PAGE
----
Tortillería La Niña

Photos by Katie Noble

Being as far from the Rio Grande, geographically and culturally, as just about anywhere in the country, New England is not a hotbed of Mexican fare. Which is probably why when it comes to tortillas and tortilla chips, we’ve gone a bit soft. We’ve forgotten—or maybe we never truly knew—what great, Old Mexico-inspired tortillas and chips taste like.

But out of a small, nondescript warehouse building in Everett, Tortillería La Niña is doing its part to jog our memories, applying 21st century technologies to a millennia-old Aztec process to create some of the region’s most authentic tortillas. The (perhaps surprising) man behind them is Jamie Mammano, critically acclaimed chef and owner of six fine dining restaurants in Greater Boston—none of them Mexican. Mammano’s wife is from Mexico, though, and the chef became fascinated with tortillas while visiting her family south of the border, where the corn discs are expertly crafted and served three meals a day.

When the couple would return to Boston, Mammano’s wife, Monica, would complain about the perpetual tortilla drought in Boston. She refused to settle for the cheap, national-brand tortillas, to someone hailing from Mexico, the authenticity of one’s tortillas is paramount. So she’d have her mom overnight her tortillas from Mexico to Boston.

Following a behind-the-scenes tour of a Tijuana tortilla bakery with his father-in-law, Mammano approached his wife: “Why don’t we do that here?” That was in 2010, and Tortillaría La Niña was founded in 2011 with critical input from Mammano’s Mexican in-laws and family. An initial batch produced a tortilla that was too thin. Another got the thickness right, but the consistency was off. Mammano even brought in a tortilla baker from Mexico—a relative of his wife’s—to help fine tune his recipe once the business was up and running.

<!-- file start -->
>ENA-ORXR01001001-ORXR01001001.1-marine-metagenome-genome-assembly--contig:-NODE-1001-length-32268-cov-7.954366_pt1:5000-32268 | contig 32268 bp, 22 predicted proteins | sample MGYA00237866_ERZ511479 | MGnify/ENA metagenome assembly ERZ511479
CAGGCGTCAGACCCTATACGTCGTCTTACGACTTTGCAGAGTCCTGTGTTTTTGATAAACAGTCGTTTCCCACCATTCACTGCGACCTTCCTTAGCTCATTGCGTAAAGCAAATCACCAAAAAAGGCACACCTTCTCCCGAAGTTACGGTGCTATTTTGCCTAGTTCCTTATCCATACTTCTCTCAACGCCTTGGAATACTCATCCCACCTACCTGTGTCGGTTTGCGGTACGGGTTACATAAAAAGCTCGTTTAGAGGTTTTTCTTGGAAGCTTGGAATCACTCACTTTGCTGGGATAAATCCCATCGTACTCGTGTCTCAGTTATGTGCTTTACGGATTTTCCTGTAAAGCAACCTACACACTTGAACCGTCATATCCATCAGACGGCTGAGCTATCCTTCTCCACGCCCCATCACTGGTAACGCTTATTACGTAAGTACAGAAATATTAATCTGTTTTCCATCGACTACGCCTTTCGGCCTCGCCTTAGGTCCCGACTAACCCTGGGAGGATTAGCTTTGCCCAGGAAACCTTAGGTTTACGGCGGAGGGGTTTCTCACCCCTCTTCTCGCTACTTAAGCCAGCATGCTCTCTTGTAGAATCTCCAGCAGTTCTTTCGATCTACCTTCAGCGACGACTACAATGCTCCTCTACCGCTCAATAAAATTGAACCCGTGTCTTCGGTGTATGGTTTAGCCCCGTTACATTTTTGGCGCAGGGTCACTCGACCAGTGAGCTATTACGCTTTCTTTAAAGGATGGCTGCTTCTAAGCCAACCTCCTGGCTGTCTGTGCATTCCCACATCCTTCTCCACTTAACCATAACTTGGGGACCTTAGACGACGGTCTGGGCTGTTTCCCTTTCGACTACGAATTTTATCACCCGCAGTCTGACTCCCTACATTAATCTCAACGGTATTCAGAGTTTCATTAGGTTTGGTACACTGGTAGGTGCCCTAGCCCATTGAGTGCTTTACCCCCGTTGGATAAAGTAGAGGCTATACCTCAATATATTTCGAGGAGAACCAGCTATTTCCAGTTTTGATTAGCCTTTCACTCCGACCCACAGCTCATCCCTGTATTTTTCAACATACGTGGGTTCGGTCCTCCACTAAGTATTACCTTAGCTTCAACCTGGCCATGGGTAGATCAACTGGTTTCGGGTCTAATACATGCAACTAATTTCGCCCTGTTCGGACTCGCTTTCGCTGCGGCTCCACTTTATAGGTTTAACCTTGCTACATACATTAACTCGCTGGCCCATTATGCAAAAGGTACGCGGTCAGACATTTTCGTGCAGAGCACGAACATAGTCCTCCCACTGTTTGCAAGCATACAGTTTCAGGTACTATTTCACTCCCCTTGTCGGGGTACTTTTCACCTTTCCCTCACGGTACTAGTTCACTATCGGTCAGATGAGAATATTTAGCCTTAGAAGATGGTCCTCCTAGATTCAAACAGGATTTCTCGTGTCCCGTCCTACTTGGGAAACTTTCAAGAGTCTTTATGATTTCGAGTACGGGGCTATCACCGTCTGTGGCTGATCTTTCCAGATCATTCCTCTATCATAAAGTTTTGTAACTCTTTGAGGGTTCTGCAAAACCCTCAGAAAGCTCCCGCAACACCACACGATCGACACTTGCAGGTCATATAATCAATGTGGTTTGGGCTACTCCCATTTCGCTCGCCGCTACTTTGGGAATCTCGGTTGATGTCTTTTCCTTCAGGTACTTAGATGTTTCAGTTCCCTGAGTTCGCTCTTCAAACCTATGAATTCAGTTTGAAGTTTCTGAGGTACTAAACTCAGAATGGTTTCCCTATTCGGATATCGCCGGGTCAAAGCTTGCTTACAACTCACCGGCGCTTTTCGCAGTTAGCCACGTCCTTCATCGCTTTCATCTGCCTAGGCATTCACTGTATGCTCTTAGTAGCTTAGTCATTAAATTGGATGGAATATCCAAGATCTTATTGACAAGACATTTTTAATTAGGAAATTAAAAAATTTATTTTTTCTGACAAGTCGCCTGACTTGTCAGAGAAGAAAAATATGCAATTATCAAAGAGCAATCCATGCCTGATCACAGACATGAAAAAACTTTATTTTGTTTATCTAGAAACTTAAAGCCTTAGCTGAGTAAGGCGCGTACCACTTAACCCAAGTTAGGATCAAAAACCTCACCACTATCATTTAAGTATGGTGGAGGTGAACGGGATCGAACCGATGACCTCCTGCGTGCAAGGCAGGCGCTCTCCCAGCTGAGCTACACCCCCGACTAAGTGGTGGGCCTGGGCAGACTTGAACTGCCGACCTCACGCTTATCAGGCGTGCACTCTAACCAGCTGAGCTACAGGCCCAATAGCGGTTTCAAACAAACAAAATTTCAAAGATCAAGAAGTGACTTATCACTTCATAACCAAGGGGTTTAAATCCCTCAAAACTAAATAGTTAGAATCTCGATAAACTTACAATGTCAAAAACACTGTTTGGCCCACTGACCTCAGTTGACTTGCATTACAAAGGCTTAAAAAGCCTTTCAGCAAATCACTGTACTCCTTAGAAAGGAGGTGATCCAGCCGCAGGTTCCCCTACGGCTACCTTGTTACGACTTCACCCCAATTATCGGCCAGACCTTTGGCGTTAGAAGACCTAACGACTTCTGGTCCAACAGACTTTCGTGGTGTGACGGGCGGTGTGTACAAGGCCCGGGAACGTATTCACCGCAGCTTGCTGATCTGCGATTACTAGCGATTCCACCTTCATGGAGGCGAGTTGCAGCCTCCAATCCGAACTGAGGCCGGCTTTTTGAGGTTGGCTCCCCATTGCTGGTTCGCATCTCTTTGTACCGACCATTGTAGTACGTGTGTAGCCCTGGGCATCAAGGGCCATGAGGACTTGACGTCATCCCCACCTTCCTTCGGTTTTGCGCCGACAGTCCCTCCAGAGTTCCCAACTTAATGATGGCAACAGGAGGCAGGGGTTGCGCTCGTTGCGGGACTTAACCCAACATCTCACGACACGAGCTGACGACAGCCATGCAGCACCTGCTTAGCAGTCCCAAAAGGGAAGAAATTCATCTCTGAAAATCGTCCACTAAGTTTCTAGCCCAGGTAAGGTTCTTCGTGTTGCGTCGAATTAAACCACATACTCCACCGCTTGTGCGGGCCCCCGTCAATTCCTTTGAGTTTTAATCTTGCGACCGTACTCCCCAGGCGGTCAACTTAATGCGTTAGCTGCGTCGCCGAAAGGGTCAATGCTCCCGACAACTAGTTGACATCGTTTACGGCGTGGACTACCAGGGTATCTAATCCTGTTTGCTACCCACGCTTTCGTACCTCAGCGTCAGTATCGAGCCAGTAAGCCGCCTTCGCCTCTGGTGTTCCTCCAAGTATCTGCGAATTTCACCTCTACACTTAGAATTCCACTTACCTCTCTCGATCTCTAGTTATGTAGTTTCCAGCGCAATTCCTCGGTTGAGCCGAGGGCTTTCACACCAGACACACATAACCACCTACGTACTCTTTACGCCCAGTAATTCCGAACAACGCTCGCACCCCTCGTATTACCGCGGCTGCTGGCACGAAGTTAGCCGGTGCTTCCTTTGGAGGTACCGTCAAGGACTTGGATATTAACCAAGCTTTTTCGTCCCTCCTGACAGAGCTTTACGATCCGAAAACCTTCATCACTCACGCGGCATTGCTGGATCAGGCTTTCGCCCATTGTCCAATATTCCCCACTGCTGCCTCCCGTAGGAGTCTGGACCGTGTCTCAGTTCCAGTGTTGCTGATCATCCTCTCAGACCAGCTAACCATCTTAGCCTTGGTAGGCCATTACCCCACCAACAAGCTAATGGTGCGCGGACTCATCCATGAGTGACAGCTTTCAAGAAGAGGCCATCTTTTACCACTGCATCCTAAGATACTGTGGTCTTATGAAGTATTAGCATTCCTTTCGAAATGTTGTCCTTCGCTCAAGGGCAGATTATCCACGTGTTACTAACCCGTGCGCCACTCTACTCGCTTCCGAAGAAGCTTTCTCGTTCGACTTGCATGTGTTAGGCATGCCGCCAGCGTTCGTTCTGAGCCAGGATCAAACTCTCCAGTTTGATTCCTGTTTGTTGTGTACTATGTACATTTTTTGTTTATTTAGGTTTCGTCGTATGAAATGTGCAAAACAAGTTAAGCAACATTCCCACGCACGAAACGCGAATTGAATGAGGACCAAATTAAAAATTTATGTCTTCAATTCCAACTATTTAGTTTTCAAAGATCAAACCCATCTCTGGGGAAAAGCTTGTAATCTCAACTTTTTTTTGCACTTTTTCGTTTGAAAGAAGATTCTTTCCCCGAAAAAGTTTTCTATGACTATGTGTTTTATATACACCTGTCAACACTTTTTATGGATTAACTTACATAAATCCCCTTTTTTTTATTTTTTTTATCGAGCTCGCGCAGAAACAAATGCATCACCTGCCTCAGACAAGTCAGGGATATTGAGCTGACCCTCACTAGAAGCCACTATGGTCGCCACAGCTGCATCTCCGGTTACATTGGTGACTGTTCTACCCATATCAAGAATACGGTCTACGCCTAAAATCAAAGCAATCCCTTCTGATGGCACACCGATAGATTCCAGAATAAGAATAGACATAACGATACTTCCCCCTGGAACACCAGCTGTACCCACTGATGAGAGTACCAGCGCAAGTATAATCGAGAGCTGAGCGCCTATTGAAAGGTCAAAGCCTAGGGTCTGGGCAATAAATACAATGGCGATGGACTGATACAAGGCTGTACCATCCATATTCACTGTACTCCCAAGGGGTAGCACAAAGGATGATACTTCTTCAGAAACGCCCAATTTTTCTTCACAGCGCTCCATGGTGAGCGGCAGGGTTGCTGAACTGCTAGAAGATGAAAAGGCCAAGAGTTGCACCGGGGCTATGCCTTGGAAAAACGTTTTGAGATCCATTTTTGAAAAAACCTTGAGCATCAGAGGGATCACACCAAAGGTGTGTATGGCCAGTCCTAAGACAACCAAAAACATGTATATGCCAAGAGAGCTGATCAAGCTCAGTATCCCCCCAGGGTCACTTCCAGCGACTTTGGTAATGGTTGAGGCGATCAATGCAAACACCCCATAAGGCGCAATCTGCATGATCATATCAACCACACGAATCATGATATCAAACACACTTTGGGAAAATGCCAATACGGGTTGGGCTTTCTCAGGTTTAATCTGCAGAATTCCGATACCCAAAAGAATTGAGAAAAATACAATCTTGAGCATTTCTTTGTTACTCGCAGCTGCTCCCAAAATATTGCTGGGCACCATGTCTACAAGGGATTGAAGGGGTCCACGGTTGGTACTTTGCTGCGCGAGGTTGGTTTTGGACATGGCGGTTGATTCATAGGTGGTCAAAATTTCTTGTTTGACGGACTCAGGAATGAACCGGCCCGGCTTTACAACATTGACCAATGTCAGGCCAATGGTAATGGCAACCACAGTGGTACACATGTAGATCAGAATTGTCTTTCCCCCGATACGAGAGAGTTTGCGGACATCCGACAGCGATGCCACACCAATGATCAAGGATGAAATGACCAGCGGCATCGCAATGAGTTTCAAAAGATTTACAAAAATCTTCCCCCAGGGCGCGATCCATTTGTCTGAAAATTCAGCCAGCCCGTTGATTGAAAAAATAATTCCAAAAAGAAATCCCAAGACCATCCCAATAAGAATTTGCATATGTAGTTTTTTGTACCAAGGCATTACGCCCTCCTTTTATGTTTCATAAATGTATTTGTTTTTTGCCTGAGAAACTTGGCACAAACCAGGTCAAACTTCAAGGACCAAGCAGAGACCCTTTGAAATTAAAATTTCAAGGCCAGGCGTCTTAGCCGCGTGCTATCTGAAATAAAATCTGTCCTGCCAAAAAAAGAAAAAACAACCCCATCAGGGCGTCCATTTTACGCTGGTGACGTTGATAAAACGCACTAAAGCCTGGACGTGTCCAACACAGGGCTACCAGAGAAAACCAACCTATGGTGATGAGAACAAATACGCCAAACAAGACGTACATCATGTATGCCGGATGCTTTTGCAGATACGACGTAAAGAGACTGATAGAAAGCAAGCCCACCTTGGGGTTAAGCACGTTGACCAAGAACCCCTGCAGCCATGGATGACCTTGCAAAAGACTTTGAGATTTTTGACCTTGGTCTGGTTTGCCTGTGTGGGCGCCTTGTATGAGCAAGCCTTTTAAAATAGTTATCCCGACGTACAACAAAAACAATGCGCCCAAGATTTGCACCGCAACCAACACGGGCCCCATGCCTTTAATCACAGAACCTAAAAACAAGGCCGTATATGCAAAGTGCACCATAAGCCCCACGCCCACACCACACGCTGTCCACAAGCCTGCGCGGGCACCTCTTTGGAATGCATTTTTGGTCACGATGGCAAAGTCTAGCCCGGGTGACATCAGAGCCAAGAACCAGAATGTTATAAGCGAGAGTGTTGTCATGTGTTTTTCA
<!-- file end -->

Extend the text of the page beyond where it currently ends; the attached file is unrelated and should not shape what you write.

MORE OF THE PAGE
The recipe is broadly that of the Aztecs in Mexico and Central America, Mammano says. Many of the larger companies get bags of a corn flour mix called Maseca, which Tortillaría La Niña operations manager Brandon Child says contains preservatives and other synthetic ingredients. A friend of mine from Mexico City says discriminating diners there will avoid altogether the tortillarías that use Maseca.

La Niña, on the other hand, receives bags of non-genetically modified corn from a small farm in Illinois. That dried corn—5,000-7,000 pounds per week—goes into two tanks where it is cooked with water and calcium hydroxide (or lime), a process called “nixtamalization” that simulates the Aztec practice of washing corn in limestone-rich riverbeds. The cooked corn is then put into a grinder, where two hand-carved stones made out of volcanic rock remove the outer husks before the remaining kernels are mashed into a corn dough called masa. The masa is then rolled out and cut into six-inch discs on a mini-conveyer and baked. The finished tortilla is stacked and packaged by hand. On the day I visited the tortillaría, workers nodded their heads to mariachi music as they carefully inspected each step of the process and closely monitored environmental changes like temperature and humidity.

“I’ve been cooking for 20-plus years of my life. I was the chef at Mistral, I’m classically French-trained,” Child says. “I’ve never made anything harder than a tortilla.”

The perfect tortilla will have just the right number of burned “puffs,” he says, a result that took thousands of pounds of tortillas and the constant feedback of Mexican and ex-pat tortilla experts (including Mammano’s mother-in-law) to perfect. Big restaurant customers like Boloco also helped Tortillería La Niña iron out the kinks and pushed them to start selling chips, which are available in more than 20 Whole Foods Markets and smaller retailers and farm stands in the area. Currently, six restaurants serve Tortillería La Niña’s tortillas, including El Pelon in Brighton and Boston, The Painted Burro in Somerville, and Taco Truck. As Boston continues to turn around its reputation as a Mexican food wasteland, that list is sure to grow.

“Very few people in the country are doing it the way that we’re doing it, because it’s hard and it’s not cost effective,” Mammano says.

For him, the corporate accounts and retail sales don’t tell him nearly as much about the quality of his product as the approval of his discriminating wife (“she won’t use any other tortilla”) and her family in Mexico.

“My mother-in-law—she eats and fries them, and I know they’re good because she’s one of the best cooks I’ve ever encountered in my life,” Mammano says. “They give it the stamp of approval.”


Tortillería La Niña 189 Elm Street, Everett 617.889.6462